(27)
where Θ(t) is the step function, f(R, ν, θ) the spectral energy distribution, normalized to
16
unity, and the factor in square brackets ensures that the Green function as a whole is nor-
malized to unity.
Since we are interested in the ultra-relativistic case, where β 1, it is convenient to
use the approximate expression for the Green function,
G(R, t, ν)
h
(b + 2)Γ
2
c
R
i
Θ(t)
1 +
2
ct
R
b/2
f(R, ν, θ) , (28)
which is also valid fo r a blast wave with ﬁnite angular extent as long as the opening angle is
much larger than Γ
1
.
An important thing to learn from Eq. (2 8) is that a radiating shell fades away rather
gradually after the shock has passed it, producing what may be called a geometrical, or re-
tarded, afterglow. Due to the geometrical delay, the retarded emission fro m early afterglow
coexists in time with ordinary emission from la te afterglow, and its bolometric luminosity
asymptotically decreases as t
b/2
. In absence of the oﬀ-axis emission, b = 6 and the lu-
minosity of geometrical afterglow rapidly decays to a level, indiscernible against the much
brighter ordinary afterglow. For the oﬀ-axis emission, the index b is typically in the r ange
4 < b < 2, that corresponds to decay rate of the geometrical afterglow between t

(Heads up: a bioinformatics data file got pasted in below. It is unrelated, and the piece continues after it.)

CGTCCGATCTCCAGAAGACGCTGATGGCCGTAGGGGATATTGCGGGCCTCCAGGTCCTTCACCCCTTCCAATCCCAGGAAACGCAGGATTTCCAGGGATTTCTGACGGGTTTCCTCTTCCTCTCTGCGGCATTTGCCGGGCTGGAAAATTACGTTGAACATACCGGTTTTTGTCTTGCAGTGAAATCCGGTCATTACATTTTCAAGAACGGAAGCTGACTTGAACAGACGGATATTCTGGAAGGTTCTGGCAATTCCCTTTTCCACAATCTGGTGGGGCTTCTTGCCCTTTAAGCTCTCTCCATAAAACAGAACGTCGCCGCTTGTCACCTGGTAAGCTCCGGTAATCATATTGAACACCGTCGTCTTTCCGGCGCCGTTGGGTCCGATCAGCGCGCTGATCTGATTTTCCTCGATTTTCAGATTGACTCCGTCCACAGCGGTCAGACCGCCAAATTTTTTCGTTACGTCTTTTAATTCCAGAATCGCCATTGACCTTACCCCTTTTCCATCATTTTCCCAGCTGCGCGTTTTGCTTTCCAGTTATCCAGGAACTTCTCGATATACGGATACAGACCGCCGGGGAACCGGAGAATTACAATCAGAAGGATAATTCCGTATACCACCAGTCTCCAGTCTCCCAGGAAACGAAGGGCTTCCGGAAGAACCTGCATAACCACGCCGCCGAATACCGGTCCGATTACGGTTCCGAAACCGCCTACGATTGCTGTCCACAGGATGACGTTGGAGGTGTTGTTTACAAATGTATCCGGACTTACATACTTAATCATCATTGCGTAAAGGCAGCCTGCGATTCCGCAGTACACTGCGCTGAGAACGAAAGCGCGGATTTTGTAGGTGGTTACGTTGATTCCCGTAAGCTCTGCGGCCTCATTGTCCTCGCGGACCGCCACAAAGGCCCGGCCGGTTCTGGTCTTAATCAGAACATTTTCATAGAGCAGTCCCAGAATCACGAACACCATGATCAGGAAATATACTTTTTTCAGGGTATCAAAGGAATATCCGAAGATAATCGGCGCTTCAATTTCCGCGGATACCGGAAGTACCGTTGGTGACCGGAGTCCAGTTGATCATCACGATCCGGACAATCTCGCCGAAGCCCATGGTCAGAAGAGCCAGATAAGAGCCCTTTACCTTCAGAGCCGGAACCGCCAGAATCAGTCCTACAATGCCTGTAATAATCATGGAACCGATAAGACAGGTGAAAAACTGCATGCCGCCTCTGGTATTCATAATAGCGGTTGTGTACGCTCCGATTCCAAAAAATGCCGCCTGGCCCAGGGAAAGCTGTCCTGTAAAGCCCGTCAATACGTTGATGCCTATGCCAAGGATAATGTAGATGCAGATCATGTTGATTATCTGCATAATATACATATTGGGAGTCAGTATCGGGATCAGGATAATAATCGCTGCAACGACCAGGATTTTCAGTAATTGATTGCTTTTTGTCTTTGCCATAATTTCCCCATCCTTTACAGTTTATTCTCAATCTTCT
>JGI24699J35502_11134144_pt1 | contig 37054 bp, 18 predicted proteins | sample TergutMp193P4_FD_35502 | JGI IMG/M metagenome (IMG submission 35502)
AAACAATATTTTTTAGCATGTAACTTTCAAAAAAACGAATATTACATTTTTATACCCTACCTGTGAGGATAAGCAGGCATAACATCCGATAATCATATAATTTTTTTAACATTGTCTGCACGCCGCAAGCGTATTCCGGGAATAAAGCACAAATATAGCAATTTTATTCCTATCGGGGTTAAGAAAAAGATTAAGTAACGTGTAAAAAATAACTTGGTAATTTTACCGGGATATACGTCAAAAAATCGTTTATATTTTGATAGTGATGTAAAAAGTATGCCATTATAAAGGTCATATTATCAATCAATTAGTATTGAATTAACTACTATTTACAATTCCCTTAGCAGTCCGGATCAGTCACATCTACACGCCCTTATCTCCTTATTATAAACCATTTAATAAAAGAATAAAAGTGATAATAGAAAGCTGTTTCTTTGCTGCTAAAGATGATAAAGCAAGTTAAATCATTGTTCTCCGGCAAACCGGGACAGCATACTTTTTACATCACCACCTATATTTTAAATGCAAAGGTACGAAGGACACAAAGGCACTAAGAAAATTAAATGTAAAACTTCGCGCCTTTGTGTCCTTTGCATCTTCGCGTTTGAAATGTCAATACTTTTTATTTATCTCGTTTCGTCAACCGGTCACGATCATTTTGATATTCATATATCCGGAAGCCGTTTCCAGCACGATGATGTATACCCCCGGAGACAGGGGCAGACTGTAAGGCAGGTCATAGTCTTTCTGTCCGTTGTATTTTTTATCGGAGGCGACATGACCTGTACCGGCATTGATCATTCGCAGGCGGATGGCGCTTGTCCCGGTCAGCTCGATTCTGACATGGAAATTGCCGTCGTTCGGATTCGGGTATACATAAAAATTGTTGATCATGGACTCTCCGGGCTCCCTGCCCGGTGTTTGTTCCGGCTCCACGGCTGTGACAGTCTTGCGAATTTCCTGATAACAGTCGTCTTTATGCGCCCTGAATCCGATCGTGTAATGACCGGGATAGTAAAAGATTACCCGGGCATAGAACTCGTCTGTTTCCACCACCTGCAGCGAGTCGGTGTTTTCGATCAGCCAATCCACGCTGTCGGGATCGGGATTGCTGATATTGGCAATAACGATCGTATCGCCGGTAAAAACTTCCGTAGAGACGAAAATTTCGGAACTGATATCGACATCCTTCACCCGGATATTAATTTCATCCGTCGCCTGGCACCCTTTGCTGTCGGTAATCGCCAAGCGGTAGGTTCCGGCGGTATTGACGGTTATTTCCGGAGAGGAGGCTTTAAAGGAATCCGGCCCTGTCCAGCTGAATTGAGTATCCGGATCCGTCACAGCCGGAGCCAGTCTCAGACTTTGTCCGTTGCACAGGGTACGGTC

2
and t
1
. For comparison: the bolometric luminosity of ordinary afterglow behaves as t
3/2
and t
12/7
medium, or as t
1
and t
4/3
if the shocks propagate into a wind with density proﬁle ρ R
2
.
The properties of oﬀ-axis emission, which are discussed above in application to GRBs,
show up also in AGNs (and microquasars, as far as they can be considered a scaled-down
version of AGNs). Thus, we limit o ur a nalysis of AGNs to only one speciﬁc point the
observational bias against detection of jets pointing away from the line of sight .
With present-day telescopes AGN surveys are sensitivity-limited, i.e., we detect only
those, whose apparent brightness is above certain threshold. Let us suppose that the bolo -
metric luminosity changes with the viewing angle as θ
b
and the sources are uniformly
distributed in space. Then the number of detectable sources decreases with viewing angle as
N(θ) θ
43b
2
. (29)
In absence of the oﬀ-axis emission the bolometric luminosity decreases with the viewing angle
as θ
6
, so that N(θ) θ
7
. Among hundreds of known blazars one can hardly expect to ﬁnd
even a single source with θ > 2/Γ, in accordance with the existing observational data. On
the other hand, the radiogalaxies are observed with randomly directed jets, that comes at no